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My first job out of college was with a pathology organization; I assembled manuscripts about all the different ways to die. Most were about blood diseases and cancers, of little interest to me or anyone else without the professional training to understand them. A handful, though, were forensic pathology manuscripts, which is to say about all the vivid and fascinating ways the outside world can kill you. (Did you know that you can be gassed by the discharge from an inboard boat motor if you swim too long too close to it?)
On my first day, I paged through the forensic pathology series to acquaint myself with the work. The one I can never unremember was about autoerotic asphyxiation, and was meant to assist pathologists in telling the difference between someone who's inadvertently offed him or herself in the heat of passion and someone who's been murdered, or at least been accidentally killed by a partner.
The subject in question had not merely suffocated himself with a belt; had not merely done so while looking at child pornography; the subject was also a pathological hoarder. The crime scene was ankle deep in pizza boxes, bags of chips, and other junk food junk. An ashtray next to the computer was inches deep in cigarette butts, and a corner of the monitor was charred and melted, indicating that this was a normal state of affairs, and that the pile of butts had caught fire and torched the computer. I'd never seen that level of squalor before—not the result of poverty or disaster, but from mental illness.
Which is all a roundabout way of saying that Mary Schmich is right about hoarding being one of the saddest things you can imagine.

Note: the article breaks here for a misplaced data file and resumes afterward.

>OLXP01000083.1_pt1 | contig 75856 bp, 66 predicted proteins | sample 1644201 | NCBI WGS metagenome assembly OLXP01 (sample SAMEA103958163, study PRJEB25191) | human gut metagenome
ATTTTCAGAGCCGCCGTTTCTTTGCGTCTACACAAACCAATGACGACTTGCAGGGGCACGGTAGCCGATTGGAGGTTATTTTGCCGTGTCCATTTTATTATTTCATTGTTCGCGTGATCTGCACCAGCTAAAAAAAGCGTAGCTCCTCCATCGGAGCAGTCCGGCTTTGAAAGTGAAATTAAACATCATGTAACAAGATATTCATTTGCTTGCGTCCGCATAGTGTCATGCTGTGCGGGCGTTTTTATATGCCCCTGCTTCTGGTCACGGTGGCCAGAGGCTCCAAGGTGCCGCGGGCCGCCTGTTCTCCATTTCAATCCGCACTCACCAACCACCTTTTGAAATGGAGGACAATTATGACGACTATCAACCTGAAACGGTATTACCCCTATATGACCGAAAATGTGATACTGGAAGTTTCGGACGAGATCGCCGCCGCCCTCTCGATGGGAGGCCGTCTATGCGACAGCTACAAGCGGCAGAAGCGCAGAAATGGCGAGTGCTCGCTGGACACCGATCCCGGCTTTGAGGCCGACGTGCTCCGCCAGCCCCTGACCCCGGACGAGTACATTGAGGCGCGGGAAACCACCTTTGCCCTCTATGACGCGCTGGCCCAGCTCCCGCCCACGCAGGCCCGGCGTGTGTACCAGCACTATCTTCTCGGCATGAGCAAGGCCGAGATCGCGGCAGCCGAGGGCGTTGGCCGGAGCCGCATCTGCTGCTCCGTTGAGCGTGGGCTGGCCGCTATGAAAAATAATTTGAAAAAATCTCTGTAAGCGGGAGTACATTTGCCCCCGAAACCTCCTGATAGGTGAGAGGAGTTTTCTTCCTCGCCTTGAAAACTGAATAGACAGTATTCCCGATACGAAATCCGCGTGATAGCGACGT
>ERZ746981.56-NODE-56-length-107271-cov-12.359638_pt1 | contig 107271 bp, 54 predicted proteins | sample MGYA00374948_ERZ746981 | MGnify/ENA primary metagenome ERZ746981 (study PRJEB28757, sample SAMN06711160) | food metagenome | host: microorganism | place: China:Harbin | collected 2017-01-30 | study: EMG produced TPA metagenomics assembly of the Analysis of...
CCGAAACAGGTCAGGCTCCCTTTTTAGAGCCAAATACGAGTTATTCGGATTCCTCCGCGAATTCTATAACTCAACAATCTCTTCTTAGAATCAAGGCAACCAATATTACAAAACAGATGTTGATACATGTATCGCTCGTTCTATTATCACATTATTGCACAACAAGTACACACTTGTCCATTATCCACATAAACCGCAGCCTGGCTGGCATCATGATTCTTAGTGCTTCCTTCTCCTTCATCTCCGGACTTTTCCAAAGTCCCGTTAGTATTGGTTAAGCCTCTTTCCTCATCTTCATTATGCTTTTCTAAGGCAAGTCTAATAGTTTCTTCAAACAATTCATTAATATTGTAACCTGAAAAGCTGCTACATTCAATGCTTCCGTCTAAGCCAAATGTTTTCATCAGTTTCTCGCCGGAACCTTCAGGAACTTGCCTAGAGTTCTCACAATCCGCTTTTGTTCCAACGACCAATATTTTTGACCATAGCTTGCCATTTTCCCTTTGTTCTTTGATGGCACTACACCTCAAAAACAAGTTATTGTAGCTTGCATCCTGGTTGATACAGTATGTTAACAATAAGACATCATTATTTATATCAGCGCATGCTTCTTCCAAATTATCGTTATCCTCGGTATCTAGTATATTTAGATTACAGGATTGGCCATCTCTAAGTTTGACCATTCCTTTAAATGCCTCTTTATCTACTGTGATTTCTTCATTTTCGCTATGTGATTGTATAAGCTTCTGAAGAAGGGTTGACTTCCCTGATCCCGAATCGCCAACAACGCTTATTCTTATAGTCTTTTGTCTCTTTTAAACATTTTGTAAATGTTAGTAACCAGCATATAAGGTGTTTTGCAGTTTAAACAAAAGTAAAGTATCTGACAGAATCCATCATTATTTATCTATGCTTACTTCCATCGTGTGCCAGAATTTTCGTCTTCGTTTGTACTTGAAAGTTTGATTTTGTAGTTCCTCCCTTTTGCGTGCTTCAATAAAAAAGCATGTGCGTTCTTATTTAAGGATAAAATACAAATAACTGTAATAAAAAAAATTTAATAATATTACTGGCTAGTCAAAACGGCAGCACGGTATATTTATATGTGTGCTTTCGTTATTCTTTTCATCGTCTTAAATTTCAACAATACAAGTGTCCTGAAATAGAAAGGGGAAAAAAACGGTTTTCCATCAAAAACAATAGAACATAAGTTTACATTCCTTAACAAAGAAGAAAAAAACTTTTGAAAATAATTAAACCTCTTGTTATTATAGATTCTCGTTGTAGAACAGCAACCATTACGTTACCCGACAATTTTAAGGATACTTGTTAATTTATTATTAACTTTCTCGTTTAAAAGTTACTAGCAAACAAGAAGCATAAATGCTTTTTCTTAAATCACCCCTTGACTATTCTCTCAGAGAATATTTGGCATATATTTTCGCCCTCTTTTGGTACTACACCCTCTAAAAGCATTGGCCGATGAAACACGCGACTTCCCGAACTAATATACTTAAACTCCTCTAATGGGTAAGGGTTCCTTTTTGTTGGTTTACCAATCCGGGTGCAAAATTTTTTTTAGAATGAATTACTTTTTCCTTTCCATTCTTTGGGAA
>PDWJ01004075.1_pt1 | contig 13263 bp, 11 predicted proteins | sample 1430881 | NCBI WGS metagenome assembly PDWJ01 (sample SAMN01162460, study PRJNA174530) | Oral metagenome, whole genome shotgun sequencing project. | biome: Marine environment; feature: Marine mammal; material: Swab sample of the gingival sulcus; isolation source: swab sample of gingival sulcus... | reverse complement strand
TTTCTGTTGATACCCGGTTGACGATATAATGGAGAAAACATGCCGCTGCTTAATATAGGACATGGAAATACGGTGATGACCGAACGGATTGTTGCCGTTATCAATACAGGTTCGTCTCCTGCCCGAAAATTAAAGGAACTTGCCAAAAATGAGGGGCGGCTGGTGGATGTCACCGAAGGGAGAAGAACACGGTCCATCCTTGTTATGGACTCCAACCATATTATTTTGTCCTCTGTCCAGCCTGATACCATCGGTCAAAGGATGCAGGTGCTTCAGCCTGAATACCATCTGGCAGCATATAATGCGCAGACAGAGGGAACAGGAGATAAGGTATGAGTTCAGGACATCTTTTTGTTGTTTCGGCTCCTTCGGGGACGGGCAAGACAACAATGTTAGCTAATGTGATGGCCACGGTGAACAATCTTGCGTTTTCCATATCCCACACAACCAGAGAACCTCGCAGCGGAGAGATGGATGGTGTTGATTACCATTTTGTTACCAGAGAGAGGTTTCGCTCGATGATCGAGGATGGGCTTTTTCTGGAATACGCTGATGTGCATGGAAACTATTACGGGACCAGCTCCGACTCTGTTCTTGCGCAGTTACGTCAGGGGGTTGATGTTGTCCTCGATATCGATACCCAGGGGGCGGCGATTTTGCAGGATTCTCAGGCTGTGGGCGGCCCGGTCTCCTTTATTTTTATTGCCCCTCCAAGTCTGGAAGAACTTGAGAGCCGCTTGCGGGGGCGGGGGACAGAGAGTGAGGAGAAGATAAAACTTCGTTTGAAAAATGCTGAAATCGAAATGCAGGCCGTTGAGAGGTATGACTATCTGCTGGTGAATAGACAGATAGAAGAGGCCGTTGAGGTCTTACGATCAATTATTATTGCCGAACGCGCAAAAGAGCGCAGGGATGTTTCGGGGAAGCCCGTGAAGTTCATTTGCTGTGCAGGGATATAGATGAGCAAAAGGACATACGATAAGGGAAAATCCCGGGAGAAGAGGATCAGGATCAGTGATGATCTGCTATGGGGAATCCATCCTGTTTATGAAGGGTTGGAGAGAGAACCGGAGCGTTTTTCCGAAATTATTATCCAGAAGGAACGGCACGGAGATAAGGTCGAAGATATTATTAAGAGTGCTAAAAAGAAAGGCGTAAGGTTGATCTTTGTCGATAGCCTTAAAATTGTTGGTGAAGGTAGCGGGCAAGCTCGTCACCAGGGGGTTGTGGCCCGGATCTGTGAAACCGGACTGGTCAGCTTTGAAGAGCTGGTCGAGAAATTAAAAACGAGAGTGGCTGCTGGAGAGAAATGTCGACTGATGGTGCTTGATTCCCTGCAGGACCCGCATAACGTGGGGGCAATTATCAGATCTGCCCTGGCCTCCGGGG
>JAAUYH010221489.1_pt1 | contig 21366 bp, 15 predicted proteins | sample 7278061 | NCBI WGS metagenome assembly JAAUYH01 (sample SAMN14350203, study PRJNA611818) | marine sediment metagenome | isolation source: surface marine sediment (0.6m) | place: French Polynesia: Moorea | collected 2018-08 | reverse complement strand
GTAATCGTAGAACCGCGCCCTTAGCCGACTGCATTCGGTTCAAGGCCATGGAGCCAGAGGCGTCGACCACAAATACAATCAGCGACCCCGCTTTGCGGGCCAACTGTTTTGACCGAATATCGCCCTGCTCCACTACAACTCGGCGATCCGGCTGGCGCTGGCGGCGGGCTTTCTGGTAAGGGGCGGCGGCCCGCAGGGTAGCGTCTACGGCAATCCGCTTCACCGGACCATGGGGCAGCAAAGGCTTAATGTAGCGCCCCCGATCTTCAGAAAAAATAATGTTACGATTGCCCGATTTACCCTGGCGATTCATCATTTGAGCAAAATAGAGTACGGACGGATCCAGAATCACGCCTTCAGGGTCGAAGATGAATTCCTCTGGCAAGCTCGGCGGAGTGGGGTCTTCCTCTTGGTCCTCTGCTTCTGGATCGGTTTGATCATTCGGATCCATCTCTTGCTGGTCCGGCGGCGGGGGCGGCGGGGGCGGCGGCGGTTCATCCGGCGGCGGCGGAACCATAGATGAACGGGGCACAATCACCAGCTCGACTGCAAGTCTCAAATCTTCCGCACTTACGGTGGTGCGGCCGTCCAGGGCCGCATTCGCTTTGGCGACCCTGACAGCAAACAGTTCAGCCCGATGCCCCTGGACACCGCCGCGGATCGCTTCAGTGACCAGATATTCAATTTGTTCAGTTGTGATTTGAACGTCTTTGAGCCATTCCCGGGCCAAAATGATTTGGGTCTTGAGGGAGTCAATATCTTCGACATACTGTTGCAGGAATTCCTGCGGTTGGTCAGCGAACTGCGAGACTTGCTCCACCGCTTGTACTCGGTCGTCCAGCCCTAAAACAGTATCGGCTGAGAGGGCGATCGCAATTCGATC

One note about Schmich's column, though: "Hoarding is fashionably freakish these days.... E.L. Doctorow's latest novel, Homer & Langley, is based on the real life of two wealthy hoarding brothers." That would be the Collyer brothers, who, contrary to being part of a new phenomenon, have been fictionalized since their bodies were still warm, beginning with a Law & Order-style (RIP) ripped-from-the-headlines Boston Blackie radio mystery. Their story was the first I ever read about hoarding, thanks to Franz Lidz (familiar, hopefully, to those of you who grew up on Sports Illustrated), who's written about the meaning of the Collyer brothers' story. It must resonate; there's a Manhattan park, on the site of their former brownstone, named after them.
Update: To be more explicit: I don't think interest in hoarding is a fad; I think it's an ongoing fascination that taps into anxieties about space and trash, especially for urban dwellers. I live in too small an apartment, and periodically it reaches what appears to be a primal hoarding state. After a couple days I get mentally and physically agitated and go on a cleaning spree. I can't imagine what it's like to have the opposite reaction.
Side note: It's funny, I was sure it was Ron Rosenbaum who'd written the definitive account of the Collyer brothers, but it turns out I was confusing Lidz's book with Rosenbaum's story "Dead Ringers," about twin gynecology stars who also died under horrid conditions in a New York apartment, and whose tale inspired David Cronenberg's movie of the same name. Got my literary journalism about New York sibling tragedies that tap into deep-seated anxieties confused.